Sun is also in discussions about developing an optimized version of Monty for th e MIPS architecture, which has a significant though small market share, mainly in Japanese-designed phones.
"The ARM architecture probably has 75 percent of the designs with PDAs and cellphones today, and market researchers think it will go to 80 or 85 percent in the next couple years," Lorain said. "MIPS is probably the second most popular architecture here, although it is declining. Some handset makers will continue using MIPS and others won't. There is interest [in a MIPS version of Monty] from some of them."
Excluding ARM, Java chip makers said they knew little or nothing about Monty before Sun presented project details at JavaOne.
"I'm not sure if Monty is compatible with what we are doing or not," said Guillaume Comeau, the chief integration architect for Zucotto Wireless, who first learned of Monty at Wednesday's presentation. Zucotto's chips aim to give a system-wide performance boost to cellular handsets, with Java acceleration one part of that.
Compatibility with Mo nty "sounds like a microcode change," Comeau said. "You need a strong motivation to do that, but if Monty really takes off, that's the motivation."
Ron Stein, senior marketing manager of Nazomi, similarly said his company just learned of Monty at JavaOne. As a byte code processor, the company's part replaces any interpreter or compiler logic in the JVM of a system. For this reason, a system would effectively use either the Nazomi part or Monty, but not both.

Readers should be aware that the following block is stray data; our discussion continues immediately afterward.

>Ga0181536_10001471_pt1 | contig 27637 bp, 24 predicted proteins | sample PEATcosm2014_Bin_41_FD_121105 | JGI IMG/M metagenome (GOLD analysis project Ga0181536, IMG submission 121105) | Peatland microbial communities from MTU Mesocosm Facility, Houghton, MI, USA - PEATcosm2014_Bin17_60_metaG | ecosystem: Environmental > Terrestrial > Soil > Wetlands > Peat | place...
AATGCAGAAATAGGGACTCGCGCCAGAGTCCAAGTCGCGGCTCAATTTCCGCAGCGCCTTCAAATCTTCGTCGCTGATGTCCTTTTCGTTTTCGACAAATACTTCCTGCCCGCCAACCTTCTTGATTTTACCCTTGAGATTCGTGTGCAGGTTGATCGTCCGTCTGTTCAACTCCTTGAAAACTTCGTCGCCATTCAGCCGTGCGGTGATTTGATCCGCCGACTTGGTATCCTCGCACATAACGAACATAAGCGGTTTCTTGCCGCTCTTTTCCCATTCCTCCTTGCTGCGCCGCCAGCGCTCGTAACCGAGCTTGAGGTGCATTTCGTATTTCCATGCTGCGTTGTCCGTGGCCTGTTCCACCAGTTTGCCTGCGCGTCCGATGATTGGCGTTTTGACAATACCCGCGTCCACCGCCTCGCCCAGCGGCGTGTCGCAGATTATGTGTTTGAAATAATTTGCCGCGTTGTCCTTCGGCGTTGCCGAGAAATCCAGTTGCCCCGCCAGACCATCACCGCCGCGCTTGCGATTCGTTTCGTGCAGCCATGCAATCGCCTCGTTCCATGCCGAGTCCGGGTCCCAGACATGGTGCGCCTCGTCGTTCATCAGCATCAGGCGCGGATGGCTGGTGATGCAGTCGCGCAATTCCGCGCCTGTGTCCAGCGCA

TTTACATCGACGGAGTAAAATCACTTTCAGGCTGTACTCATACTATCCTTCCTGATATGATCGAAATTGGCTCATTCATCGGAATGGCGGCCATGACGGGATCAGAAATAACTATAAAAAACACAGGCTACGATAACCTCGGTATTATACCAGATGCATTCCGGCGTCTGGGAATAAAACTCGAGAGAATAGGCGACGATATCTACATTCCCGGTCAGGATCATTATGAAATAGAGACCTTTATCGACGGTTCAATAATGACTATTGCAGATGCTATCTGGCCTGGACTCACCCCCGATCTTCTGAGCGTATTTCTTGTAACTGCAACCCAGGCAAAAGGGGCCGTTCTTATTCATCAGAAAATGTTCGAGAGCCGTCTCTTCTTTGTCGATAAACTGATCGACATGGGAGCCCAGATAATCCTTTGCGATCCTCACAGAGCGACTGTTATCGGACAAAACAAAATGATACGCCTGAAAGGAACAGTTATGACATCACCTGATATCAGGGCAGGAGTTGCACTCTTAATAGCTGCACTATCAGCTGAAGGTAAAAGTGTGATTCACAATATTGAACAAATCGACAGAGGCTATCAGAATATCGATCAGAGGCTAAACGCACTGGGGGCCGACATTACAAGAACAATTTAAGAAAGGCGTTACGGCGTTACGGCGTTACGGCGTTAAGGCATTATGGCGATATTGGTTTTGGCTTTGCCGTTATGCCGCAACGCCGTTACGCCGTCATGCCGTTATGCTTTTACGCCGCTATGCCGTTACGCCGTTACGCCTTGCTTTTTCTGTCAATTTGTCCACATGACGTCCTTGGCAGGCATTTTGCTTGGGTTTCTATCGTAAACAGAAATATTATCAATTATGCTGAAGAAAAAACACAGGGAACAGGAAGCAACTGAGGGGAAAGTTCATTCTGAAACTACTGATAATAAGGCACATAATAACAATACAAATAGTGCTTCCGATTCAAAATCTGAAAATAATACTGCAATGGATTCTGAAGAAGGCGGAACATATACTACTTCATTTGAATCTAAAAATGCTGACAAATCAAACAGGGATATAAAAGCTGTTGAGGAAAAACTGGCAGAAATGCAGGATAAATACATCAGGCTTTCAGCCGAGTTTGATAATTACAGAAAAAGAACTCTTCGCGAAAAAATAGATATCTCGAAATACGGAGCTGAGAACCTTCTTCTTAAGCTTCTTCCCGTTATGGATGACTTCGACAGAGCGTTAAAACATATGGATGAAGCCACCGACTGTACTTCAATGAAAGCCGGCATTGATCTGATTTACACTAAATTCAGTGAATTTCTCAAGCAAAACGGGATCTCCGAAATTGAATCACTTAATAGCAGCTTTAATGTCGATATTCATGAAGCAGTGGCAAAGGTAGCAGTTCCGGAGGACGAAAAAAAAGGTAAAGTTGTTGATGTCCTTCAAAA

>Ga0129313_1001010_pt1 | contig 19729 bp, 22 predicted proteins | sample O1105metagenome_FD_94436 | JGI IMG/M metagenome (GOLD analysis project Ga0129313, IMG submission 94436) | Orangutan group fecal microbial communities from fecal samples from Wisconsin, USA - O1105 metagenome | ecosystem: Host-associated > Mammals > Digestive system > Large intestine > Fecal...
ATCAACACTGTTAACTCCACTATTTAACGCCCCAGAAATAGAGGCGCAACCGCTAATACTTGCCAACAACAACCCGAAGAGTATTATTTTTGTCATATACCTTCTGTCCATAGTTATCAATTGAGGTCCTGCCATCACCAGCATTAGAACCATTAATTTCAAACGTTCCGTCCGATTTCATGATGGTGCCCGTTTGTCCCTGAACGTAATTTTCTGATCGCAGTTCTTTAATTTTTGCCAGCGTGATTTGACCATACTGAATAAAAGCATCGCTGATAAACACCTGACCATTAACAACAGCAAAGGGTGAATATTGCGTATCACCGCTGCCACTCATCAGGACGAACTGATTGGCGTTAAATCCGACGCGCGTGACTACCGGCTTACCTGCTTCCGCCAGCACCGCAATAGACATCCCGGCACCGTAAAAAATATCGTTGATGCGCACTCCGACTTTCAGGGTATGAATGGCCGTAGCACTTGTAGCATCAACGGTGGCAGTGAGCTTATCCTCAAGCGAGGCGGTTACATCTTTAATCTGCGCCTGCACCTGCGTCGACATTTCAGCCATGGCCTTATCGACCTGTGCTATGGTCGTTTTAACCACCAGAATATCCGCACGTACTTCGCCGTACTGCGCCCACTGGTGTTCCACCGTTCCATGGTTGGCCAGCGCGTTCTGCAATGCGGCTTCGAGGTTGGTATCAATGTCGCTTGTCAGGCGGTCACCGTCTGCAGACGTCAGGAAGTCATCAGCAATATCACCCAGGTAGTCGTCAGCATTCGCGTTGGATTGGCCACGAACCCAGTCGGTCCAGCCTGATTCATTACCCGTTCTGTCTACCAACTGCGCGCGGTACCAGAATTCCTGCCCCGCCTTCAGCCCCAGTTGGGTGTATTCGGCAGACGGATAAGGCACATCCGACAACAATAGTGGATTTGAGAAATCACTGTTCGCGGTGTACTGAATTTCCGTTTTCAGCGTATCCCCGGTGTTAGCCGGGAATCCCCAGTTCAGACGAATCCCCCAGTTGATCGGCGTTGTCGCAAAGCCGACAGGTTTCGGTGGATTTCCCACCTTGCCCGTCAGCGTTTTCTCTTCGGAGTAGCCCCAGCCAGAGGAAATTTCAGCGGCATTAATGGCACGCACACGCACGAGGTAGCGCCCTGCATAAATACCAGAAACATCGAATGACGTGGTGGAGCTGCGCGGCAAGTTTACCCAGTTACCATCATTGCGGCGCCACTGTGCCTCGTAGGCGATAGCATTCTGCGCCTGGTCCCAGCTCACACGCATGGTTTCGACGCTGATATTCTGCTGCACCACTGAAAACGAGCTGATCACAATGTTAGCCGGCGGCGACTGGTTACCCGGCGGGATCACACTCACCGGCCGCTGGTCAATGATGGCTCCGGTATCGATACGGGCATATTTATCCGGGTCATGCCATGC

Stein said Nazomi has six design wins, two as intellectual property cores and four in the form of standalone chips. However, none of the designs will be announced until midyear, he said.
Sun's plan to charge a fee for Monty breaks with its past practice of seeding the industry with free reference implementations that third parties refine and commercialize. In the midst of a devastating downturn, Sun aims to recoup some badly needed dollars from its extensive work on Java, which has been a strategic plank but also a resource drain requiring significant design efforts and free tools to maintain.
"Monty is not a reference implementation but an optimized product," Lorain said.
Like Sun's previous HotSpot virtual machine aimed at desktops, Monty employs a dynamic compiler. It runs interpreted code through a profiler which determines which strings might most benefit from compilation to native processor code.
"Dynamic compilation is important because it allows the code downloaded on the fly from the cellular network to run as fast as code resident in the cellphone," said Lars Bak, a senior staff engineer at Sun who led a team of about 20 developers, who worked about a year on Monty.
The single-threaded virtual machine was written in C++, as was HotSpot. Bak said his team will next turn to optimizing the Java libraries associated with the cellphone environment to insure that graphics performance is also tuned for systems using Monty.